Undivided health protection for drinking-water
In Germany, the requirements governing drinking water quality must be met by all drinking water supplies, regardless of their size, the quantity supplied, the number of persons served, or organizational and ownership structures. Therefore, all minimum requirements stipulated in the German Drinking Water Ordinance also apply to private wells as well as to small public supplies. Such facilities are also subject to surveillance by the authorities. By adopting this approach, Germany ensures non-discriminating, undivided health protection with respect to drinking water for all citizens.
Part of the rural population is supplied with water from private wells
In Germany, around 99.3 % of the population were connected to the centralised public water supply in 2013. While the level of connection to central water
supply is expected to increase slightly in the future, a significant proportion of the rural population will continue to be supplied from private wells.
As most of the parameters laid out in the EC Drinking Water Directive are met in 99.9 - 100 % of cases, overall, the drinking water quality from large, central, public supplies is considered to be "very good". For small and medium sized central supplies which serve approximately 11 % of the population, the level of compliance is only slightly lower at 99%. However, the available data on drinking water quality from private wells indicate that it is more difficult for such facilities to comply with microbial and chemical quality requirements, and that this area therefore offers potential to improve drinking water quality.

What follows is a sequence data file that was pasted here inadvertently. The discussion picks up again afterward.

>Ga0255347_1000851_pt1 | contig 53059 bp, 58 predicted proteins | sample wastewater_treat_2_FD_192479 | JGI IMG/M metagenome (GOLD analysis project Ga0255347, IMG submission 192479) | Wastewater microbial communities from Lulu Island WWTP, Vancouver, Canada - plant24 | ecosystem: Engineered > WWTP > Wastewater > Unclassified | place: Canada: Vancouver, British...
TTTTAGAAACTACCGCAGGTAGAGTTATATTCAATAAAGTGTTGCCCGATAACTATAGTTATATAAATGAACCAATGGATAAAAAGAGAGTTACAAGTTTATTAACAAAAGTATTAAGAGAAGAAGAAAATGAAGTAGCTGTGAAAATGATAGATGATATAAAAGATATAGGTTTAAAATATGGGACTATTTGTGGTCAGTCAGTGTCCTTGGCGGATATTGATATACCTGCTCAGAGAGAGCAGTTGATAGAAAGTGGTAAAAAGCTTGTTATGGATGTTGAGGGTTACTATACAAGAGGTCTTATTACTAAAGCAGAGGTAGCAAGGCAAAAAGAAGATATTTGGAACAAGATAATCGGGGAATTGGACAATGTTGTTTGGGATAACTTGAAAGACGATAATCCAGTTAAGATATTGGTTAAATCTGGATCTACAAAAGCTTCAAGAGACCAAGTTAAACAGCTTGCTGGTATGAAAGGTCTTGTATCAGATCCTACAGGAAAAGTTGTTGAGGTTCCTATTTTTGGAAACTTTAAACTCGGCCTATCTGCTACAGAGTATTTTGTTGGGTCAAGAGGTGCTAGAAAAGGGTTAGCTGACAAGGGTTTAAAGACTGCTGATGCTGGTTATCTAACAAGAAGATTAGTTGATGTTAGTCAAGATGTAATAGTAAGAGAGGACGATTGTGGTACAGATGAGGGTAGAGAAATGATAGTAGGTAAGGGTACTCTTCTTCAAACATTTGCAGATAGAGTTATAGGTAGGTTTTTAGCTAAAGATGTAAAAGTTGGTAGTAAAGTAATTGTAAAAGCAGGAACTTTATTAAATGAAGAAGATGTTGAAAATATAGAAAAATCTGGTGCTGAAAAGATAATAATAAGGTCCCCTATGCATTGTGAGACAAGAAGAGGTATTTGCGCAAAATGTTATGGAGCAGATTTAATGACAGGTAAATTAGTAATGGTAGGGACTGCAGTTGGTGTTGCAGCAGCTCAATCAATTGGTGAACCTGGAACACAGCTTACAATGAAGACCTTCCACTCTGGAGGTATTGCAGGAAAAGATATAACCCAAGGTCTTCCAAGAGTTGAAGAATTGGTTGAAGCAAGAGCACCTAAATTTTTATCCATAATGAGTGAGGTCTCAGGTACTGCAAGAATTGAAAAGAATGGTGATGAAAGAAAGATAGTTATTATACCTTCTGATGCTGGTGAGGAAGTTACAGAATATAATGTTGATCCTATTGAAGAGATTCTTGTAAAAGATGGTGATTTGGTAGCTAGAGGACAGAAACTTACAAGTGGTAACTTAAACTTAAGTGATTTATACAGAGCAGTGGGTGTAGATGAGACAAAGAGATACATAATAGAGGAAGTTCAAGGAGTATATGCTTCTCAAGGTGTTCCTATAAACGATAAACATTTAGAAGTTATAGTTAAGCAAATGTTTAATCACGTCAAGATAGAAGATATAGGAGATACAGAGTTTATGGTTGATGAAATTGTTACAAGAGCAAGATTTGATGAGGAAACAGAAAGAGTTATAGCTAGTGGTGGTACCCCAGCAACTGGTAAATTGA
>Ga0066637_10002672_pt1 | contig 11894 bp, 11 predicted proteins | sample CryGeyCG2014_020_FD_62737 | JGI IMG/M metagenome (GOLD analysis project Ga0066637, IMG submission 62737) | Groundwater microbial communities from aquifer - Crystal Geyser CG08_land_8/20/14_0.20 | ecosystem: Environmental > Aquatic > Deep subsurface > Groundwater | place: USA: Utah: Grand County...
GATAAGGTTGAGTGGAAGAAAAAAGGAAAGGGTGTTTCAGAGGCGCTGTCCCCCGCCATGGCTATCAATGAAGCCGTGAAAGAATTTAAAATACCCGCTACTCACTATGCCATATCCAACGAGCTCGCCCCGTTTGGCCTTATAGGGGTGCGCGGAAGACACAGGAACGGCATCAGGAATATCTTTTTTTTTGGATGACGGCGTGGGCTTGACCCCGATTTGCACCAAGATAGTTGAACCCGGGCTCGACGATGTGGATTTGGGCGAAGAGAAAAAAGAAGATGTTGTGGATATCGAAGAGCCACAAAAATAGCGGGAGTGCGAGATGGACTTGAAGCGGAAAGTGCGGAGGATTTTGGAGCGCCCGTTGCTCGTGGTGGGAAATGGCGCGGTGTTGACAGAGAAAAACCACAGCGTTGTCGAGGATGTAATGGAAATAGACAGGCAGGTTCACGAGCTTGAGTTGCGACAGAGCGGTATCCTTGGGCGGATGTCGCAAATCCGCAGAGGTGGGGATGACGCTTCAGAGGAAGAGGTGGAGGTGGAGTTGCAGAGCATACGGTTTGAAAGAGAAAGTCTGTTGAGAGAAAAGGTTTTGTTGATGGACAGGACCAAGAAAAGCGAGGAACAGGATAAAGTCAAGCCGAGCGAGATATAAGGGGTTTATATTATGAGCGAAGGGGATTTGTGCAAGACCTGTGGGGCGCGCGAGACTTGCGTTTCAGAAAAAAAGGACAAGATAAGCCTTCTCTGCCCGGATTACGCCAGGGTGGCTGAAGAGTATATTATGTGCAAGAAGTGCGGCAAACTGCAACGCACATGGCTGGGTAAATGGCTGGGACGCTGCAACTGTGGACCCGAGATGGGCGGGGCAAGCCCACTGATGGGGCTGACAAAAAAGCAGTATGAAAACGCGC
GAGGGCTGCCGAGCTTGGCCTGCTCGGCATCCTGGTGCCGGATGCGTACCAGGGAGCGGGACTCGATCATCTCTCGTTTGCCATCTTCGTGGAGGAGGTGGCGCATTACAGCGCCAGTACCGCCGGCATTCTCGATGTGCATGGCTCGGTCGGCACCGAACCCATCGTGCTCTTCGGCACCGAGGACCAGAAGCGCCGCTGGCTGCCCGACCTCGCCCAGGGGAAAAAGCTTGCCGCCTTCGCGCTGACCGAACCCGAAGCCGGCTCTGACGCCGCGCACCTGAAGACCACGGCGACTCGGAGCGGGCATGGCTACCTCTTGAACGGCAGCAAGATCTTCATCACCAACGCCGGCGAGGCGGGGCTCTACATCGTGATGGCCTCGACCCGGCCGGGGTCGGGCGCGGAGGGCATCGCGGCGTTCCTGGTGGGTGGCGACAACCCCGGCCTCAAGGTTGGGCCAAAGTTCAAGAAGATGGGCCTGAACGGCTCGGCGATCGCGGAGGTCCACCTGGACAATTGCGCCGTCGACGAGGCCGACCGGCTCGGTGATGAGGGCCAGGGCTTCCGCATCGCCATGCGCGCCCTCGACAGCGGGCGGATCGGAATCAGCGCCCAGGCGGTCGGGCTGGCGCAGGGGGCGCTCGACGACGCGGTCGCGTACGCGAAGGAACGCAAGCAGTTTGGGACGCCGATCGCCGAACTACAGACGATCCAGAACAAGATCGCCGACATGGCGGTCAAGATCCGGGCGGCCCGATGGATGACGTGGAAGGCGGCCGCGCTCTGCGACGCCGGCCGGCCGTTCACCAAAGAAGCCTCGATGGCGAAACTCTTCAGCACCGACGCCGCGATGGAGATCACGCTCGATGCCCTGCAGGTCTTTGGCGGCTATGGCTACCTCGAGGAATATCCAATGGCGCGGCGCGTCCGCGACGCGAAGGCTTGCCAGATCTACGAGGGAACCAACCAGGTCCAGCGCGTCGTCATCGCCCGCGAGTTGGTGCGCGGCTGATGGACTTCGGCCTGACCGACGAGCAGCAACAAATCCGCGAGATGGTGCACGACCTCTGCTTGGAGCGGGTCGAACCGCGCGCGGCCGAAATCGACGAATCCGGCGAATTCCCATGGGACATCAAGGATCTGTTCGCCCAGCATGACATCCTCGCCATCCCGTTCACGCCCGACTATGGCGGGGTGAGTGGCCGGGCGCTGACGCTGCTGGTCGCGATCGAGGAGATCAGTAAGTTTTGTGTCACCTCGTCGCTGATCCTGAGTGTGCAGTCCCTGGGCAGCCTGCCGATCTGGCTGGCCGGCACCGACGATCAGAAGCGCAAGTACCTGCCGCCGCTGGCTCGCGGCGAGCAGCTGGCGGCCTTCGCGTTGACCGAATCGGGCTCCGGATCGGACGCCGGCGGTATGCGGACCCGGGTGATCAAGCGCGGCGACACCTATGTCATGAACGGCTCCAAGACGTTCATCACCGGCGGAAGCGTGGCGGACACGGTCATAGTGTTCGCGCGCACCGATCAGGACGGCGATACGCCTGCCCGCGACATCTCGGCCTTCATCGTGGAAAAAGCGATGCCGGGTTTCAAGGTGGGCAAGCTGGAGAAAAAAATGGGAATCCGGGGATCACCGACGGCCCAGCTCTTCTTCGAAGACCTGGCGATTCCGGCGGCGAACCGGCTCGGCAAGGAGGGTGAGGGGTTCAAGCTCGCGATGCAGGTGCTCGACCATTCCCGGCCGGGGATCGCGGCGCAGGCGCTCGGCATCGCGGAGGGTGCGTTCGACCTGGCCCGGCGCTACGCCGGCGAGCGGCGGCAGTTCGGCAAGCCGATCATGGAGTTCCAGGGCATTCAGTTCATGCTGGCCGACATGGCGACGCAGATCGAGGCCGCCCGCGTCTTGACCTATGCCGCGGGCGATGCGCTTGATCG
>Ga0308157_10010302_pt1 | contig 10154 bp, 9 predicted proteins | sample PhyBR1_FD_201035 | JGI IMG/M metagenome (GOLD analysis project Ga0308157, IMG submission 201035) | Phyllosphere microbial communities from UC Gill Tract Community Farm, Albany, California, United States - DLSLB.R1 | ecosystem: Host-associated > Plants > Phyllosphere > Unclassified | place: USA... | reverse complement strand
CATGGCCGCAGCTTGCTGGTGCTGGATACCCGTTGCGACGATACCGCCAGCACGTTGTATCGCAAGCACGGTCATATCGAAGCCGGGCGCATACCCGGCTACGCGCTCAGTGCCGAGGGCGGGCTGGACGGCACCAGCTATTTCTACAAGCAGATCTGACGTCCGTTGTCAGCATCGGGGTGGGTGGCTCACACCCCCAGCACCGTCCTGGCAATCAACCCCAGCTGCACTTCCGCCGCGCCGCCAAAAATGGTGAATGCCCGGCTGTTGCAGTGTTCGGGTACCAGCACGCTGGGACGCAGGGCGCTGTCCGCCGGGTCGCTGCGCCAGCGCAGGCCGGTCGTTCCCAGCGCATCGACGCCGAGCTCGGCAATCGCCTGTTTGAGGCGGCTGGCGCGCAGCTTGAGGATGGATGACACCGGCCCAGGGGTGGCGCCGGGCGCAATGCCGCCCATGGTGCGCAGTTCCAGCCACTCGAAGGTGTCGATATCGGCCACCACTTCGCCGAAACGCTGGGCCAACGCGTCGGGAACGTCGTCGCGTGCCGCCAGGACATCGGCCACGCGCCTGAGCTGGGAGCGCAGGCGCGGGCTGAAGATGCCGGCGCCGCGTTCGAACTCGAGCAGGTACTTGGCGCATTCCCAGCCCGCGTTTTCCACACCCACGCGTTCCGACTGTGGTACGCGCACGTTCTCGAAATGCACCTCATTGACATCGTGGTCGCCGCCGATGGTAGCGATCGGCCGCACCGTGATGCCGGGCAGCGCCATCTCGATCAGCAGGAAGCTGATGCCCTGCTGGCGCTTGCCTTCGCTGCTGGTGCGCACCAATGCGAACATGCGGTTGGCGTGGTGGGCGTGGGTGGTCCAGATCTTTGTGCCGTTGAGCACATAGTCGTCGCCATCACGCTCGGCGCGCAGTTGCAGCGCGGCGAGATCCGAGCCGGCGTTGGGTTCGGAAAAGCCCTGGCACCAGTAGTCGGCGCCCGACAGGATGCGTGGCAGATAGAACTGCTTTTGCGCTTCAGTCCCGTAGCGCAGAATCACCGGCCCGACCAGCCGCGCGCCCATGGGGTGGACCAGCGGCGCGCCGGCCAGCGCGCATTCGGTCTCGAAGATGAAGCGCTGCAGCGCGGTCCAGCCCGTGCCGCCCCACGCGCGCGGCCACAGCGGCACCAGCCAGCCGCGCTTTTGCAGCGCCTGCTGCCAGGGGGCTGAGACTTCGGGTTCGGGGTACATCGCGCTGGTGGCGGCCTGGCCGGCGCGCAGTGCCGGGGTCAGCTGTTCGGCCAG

Support for safe operation of small-scale water supplies
Identified deficits, particularly with respect to private wells, include a lack of technical knowledge by the owners about legal obligations derived from the German Drinking Water Ordinance, about potential risks to drinking-water quality, about appropriate operation, as well as possibly required remedial measures. The technical standard DIN 2001-1 describes requirements for private wells with respect to planning, construction and operation of these systems.
Implementation of a Water Safety Plan (WSP) supports the safe operation of water supplies, including small ones. UBA
, together with TZW, developed a compendium for WSP implementation targeting small public water supplies in order to support the practical implementation of this approach in small systems in Germany.
Recommendations for action from the joint working group on small-scale drinking water supply systems
A joint working group on private wells exists which includes representatives of the Federal States (Länder) and Federal authorities. During regular meetings, this group discusses aspects on how to improve small water supplies. It developed an advice booklet containing recommended actions and information on safe operation of private wells, which provides general information on different types of wells, on legal obligations, advantages of regular self-checks by operators, on prevailing risks in the vicinity of wells, and on structural damages as well as options for repair, control and surveillance.
To enable local health agencies to provide competent advice on the safe operation of private wells, these systems have to be known to the agencies in the first place. Therefore, these small water supply systems also have to be notified to the authorities according to the German Drinking Water Ordinance.
International work on small scale water supply and sanitation systems
At the international level, Germany, together with Serbia, co-leads the activity on small scale water supply and sanitation systems under the Protocol on Water and Health.